Duke Health

Clinical Operations COVID-19 Update

As 2021 draws to a close, we want to acknowledge your hard work and dedication through the ongoing challenges of the COVID-19 pandemic. Together, we have learned a great deal, and as difficult as it is to face further surges in cases, we are better prepared in many ways to continue delivering quality and compassionate care to our patients, their loved ones and each other.
With that in mind, we want to take this opportunity to share some important updates regarding our COVID-19 response. Thank you for your support as we work together to keep everyone safe and healthy.
All Duke University Health System (DUHS) and Private Diagnostic Clinic (PDC) team members, regardless of work location, are required to receive and provide documentation of a completed COVID-19 booster vaccination by 10 a.m. on Tuesday, Feb. 1, 2022, or within 28 days of their eligibility under CDC and state guidelines. More details are available in this email that was sent to all staff on Tuesday, Dec. 28.

The COVID-19 booster provides effective, lifesaving protection against the highly contagious Omicron variant. Evidence shows that it prevents severe illness, hospitalization and death. Even if you have received an approved non-medical exemption from the COVID vaccination requirement, we strongly encourage you to be vaccinated as soon as possible. 

In addition to receiving the COVID-19 booster, it is critical to practice all other safe behaviors – wear a mask, practice good hand hygiene, maintain six feet of distance from others and avoid eating or drinking in close proximity to others.
The health of our employees and community remains our top priority. We are working with our DUHS infectious disease experts as well as state and federal agencies to provide clear guidelines for team members and essential personnel to return to work following a known exposure or positive COVID test.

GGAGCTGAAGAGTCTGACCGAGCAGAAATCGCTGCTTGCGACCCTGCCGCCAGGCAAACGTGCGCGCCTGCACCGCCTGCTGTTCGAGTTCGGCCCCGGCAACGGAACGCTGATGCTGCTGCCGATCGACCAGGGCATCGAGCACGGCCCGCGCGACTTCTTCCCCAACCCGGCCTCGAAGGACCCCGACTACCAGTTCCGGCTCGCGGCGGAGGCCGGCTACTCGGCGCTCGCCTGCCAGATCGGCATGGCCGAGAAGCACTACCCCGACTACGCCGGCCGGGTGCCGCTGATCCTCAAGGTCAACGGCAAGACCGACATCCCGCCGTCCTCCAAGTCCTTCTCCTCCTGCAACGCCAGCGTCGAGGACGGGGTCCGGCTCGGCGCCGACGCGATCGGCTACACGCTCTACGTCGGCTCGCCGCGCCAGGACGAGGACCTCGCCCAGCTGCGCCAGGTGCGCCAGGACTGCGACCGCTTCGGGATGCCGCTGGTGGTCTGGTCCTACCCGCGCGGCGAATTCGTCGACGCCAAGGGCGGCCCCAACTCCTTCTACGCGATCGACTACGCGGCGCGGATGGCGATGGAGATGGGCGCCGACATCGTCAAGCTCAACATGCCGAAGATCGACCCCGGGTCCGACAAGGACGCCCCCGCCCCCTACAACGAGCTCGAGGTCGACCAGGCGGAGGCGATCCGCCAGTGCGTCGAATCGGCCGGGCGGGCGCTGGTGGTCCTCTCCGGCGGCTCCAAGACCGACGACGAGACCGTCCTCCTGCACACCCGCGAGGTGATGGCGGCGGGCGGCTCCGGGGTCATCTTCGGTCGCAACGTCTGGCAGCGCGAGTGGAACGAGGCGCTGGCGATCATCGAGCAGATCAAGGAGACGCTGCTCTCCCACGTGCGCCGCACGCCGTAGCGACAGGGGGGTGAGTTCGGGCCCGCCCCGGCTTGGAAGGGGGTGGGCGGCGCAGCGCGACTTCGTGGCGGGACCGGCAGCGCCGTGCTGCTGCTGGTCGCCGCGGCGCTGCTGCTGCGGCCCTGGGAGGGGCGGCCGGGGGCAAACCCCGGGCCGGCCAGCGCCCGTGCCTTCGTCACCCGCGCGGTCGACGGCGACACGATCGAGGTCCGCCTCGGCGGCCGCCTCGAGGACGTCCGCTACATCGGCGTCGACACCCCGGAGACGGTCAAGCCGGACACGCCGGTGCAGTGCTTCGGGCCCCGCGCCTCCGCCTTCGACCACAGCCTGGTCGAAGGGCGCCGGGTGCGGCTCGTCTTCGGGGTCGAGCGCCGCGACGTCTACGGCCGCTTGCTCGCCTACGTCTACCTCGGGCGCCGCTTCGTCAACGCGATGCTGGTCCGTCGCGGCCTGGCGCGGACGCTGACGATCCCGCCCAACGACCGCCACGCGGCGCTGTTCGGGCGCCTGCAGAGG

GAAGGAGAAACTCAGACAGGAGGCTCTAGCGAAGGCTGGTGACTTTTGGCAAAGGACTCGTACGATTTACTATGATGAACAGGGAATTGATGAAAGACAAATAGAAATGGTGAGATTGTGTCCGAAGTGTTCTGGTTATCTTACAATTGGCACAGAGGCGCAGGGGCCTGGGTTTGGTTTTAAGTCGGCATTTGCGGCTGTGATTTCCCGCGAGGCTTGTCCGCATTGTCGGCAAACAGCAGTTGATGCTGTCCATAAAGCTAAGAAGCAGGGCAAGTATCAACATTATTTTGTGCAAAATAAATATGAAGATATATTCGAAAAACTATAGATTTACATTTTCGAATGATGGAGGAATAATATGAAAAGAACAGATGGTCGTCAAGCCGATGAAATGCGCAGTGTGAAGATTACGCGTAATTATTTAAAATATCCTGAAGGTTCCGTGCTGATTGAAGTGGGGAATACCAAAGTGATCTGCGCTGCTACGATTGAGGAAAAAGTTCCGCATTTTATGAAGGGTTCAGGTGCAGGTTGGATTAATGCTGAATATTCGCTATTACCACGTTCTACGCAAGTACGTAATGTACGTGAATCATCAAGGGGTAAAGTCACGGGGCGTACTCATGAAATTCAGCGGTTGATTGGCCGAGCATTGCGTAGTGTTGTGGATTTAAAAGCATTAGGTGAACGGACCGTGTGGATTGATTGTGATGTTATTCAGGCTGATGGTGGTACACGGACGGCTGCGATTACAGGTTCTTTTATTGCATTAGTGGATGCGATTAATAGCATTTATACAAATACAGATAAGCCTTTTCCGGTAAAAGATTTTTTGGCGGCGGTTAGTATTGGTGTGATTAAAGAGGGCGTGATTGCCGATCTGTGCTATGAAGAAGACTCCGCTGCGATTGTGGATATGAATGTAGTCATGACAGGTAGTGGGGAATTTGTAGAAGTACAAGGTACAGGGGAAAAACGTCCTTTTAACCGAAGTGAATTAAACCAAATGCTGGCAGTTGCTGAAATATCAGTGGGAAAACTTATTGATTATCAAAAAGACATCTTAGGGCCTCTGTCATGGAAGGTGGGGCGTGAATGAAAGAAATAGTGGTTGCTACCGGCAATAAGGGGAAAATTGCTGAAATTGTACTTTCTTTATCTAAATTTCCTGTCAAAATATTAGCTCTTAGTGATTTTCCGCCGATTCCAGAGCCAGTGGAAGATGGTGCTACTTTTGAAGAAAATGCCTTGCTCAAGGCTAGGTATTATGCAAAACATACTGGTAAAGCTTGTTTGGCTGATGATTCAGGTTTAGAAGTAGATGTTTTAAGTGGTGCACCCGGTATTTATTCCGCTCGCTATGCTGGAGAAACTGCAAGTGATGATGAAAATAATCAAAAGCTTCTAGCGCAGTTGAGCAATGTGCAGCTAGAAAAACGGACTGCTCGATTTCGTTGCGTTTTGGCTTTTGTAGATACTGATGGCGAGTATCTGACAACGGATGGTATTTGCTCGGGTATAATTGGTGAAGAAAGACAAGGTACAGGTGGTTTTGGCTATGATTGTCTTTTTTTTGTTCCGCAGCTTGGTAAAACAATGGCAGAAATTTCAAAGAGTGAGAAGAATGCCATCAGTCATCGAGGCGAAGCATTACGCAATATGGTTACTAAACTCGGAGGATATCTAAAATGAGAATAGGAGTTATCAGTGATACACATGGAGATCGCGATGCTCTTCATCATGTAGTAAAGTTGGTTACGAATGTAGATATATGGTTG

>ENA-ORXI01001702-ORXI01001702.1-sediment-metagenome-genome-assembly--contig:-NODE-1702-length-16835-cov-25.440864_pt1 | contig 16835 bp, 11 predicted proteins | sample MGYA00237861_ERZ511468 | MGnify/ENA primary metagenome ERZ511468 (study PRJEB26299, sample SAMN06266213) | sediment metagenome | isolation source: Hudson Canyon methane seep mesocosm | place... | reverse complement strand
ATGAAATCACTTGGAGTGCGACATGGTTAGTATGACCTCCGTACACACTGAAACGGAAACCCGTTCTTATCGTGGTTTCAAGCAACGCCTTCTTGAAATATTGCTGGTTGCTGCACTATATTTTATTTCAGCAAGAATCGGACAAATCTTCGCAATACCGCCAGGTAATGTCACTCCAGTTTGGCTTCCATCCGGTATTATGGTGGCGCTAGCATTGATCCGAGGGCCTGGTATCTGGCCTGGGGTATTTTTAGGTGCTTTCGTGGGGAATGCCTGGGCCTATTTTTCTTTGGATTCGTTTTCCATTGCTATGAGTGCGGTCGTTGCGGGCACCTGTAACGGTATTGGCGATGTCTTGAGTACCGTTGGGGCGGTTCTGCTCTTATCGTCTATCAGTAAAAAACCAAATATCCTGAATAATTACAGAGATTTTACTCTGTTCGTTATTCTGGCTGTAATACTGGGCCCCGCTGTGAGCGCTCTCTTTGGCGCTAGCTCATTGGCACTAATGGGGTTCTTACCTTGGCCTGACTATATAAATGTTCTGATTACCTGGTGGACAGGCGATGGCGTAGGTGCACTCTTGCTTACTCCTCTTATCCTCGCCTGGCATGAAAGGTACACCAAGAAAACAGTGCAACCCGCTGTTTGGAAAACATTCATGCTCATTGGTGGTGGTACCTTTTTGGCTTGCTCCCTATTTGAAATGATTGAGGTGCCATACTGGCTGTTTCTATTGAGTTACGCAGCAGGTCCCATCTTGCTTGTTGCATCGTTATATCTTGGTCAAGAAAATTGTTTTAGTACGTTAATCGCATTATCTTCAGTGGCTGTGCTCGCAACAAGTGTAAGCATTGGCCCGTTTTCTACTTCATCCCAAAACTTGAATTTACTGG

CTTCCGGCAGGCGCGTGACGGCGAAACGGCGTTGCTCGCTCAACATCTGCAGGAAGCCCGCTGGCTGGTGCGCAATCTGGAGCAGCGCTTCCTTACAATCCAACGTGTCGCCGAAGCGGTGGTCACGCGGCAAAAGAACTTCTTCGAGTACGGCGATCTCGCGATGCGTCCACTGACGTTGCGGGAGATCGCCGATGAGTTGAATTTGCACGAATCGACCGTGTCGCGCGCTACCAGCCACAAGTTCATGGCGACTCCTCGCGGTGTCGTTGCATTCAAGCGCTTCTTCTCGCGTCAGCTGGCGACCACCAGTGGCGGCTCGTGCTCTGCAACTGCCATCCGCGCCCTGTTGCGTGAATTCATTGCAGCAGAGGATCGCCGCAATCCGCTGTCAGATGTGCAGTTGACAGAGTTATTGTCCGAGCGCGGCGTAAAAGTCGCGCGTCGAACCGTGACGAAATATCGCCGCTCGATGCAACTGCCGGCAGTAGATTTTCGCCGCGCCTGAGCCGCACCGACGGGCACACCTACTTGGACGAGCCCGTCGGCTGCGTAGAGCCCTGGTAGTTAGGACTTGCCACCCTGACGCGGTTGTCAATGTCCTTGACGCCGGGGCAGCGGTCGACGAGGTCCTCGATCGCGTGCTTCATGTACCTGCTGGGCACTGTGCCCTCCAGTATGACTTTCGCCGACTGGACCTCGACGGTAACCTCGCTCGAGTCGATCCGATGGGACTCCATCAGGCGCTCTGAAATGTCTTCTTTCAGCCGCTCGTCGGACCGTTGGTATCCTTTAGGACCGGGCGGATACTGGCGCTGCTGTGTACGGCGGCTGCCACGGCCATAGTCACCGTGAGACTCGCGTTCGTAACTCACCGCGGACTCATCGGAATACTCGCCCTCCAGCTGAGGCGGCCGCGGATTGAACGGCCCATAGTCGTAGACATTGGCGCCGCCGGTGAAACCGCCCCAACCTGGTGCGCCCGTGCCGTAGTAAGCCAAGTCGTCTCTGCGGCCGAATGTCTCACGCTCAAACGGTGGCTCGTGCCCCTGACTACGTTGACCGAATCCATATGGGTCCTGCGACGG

COVID-19 Protocols Effective December 29, 2021  
Under a new tiered system for COVID-19 Case Management Guidelines, DUHS is currently operating at Orange Status for Infections in Healthcare Personnel, Exposures and Quarantine and Contact Tracing.
What Does Orange Status Mean?
The following guidelines apply to all team members, regardless of vaccination status: 
  • If you have a known COVID-19 exposure but are not experiencing any symptoms, you do not need to quarantine. Report to work and continue to monitor for symptoms.  
  • If you begin to experience any COVID-19 symptoms, do not report to work. Let your manager know as soon as possible, and report your symptoms through the Duke SymMon app (available in both the Apple and Google app stores).
  • Once you have reported a symptom or exposure through SymMon, you should receive an email to your Duke email account within 10 minutes with direction on how and when to schedule a test through MyChart.
  • If you test negative and symptoms improve or resolve, EOHW will clear you to return to work.